That’s Well, S-308

May 13, 2023

Ruthann Monsees, B-Watch, Mate In Training

Shipmates of the SSV Robert C Seamans observing spinner dolphins off the coast of Hawai'i.

Ship's Log

Noon Position
Honolulu, Hawai'i

Taffrail Log

Weather / Wind / Sail Plan
Sunny, but clouds linger in the valleys off the stern. Wind is a gentle force 1, out of the north. All sails put to bed in their covers.

Description of location
Pier 38, University of Hawai'i Marine Center

Souls on Board

All blogs from S-308

Hello, you. Welcome back to the blog. Let me begin by stating that I am a bit daunted by the task of writing the blog tonight. This is the final one of this trip; that's it, the end. How do I sum up all that has happened these past weeks?  Doubtless, if you are reading this, then you already have in mind a rough idea of the goings on here. But how do I transfer not only the what, but the feeling? How do I share this shipboard life with you so that you know it not only in your head, but in your heart as well? I will attempt to do my best with some mental snapshots of moments and feelings.First, the what: On the first of April, 31 humans coalesced into one ship's company in Papeete, Tahiti. Shortly thereafter, we departed and set a course for Honolulu, Hawaii. We unexpectedly added some anchorage stops in Rangiroa and Nuku Hiva (in the Tuamotu and Marquesas island chains, respectively). Then we really went for it: we cut our tethers to the land and headed for the open ocean. Out in the big blue we used the trade winds and sailed, obviously. We also did science, obviously. And we continued to do that until we found ourselves off the windward coast of Hawaii, shrouded with clouds and buffeted by the trade winds. The data collection ended, and the synthesis of information began as we tucked around to the leeward side and made our way further north. On May 7th, we finally made it to our destination of Honolulu, Hawaii. On land, the students worked diligently to finish their papers and projects, culminating in a wonderful symposium yesterday. Today we visited a weekend market for yummy treats, gave our ship one last deep clean, and concluded our time together with a classic "talent" show (of sorts).Mental Snapshots: Hot. Unbelievably hot. Anticipation. Confusion. Reunion, Relief, Homecoming. Goodbye, spiky land. Living by the clock, but time has no meaning anymore. Vast, endless ocean. Boat Checker to Lookout, Lookout to Helm, Helm to Weather and standby for Boat Check. A doughnut of clouds on the radar. The tables aren't moving, the boat is moving around the tables. All sextants in use for evening star friend-zy; "mark!" Sitting on the lab top and breathing in the same breath of air that powers the main stays'l. Snuggling up to a sail or friend- both are comfy options. Are there any fish here at all? Flying fish everywhere, all the time- in the ocean and in the scuppers. Laughter and smiles. Judgement day, hail Neptune. Oh! Other people in the middle of the ocean! Gybing the boat, tacking the tubas. One set of muscles to stabilize you on deck, another set to stabilize you in your bunk. Top shelf pamplemousse that only gets better with time in the reefer. Ten squats for every ten meters of wire deployed. Tea time at 0330. A shared physical journey, but simultaneously on separate inward journeys. Homemade Wordle at breakfast. Bacon that has sat on the hutch for four hours, and tastes somehow better. Hushed voices and music with Orion and friends. Three boobies in the morning. Seven boobies in the evening, performing their best Blue Angel formations. Knowing each other, but also. who are you "real life"? White clouds cracking open, and the yolky sun sizzles and melts into the horizon. A welcome committee of charismatic megafauna. The smell of grass as we approach land. Eyes so full of dolphins and sunsets while the heart is simultaneously full of love and gratitude of shipmates. Community.I could go on for quite a while with these, but I doubt they would clarify much. Unfortunately for you, dear reader, I think that's a bit of the burden and beauty of these trips: the inability to fully get across the sense of what happens here. Take of these you will. Ask my shipmates questions. There is a need for processing and that may help (I know it would help me!). After sandwiching so much science, love, learning, and memories into 40 degrees of latitude, all I can think to really say is, "That's well, S-308". And I await the call back.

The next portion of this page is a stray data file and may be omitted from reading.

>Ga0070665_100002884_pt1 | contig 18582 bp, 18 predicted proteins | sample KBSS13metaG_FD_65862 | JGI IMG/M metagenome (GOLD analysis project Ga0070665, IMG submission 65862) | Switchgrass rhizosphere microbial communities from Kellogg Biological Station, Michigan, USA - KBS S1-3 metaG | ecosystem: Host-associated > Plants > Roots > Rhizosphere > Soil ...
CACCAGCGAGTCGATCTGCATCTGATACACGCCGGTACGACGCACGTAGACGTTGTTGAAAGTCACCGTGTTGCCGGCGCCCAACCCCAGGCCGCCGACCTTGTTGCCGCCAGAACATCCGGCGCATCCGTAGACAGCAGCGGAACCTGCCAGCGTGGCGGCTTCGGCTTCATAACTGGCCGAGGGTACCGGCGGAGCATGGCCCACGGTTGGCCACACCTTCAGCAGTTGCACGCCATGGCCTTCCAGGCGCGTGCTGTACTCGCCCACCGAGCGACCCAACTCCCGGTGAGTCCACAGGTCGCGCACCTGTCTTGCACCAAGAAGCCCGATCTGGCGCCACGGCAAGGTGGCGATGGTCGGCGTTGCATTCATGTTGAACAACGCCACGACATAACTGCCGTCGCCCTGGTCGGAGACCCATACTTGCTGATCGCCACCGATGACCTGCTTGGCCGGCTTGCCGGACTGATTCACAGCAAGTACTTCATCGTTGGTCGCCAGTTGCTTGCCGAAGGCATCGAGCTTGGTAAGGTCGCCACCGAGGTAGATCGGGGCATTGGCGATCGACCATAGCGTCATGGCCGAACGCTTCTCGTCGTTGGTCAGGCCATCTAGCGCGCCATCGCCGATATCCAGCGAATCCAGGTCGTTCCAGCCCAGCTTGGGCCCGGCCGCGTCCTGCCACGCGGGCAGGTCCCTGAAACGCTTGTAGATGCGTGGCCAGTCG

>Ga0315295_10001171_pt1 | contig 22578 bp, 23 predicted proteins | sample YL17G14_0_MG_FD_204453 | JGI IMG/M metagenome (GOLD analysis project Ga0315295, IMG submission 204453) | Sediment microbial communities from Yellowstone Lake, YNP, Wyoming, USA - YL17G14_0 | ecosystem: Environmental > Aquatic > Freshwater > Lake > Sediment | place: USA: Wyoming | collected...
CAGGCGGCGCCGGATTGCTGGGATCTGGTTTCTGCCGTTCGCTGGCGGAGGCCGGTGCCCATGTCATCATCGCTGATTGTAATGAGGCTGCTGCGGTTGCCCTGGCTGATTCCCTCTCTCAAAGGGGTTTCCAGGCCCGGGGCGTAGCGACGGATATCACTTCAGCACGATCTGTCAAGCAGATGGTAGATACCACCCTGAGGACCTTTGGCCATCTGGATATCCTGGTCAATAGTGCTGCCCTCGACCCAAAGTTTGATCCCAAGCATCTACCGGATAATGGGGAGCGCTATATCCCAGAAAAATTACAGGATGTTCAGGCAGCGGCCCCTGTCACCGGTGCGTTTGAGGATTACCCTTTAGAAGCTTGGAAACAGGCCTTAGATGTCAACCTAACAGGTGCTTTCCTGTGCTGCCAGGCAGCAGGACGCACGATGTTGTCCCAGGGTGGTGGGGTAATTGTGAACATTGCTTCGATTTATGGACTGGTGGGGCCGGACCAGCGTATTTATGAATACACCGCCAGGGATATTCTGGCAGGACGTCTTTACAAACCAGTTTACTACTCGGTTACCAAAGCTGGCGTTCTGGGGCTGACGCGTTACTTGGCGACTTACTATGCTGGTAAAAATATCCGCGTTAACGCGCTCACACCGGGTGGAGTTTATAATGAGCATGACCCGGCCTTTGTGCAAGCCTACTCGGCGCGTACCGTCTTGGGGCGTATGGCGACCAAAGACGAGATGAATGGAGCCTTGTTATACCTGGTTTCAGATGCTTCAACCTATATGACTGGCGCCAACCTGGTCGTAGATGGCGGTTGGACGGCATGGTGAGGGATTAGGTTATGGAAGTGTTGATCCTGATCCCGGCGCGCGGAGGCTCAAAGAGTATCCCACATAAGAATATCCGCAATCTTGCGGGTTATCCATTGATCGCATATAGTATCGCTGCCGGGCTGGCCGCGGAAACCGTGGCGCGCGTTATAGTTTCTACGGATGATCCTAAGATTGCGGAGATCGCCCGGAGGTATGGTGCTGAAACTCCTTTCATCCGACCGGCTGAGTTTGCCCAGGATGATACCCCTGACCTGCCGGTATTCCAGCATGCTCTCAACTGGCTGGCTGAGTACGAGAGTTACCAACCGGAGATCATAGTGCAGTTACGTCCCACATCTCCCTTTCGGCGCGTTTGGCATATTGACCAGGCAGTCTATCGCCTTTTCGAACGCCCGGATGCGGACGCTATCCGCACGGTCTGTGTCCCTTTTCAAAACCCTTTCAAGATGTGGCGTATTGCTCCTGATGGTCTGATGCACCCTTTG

[Ruthann Monsees, B-Watch, Mate In Training]

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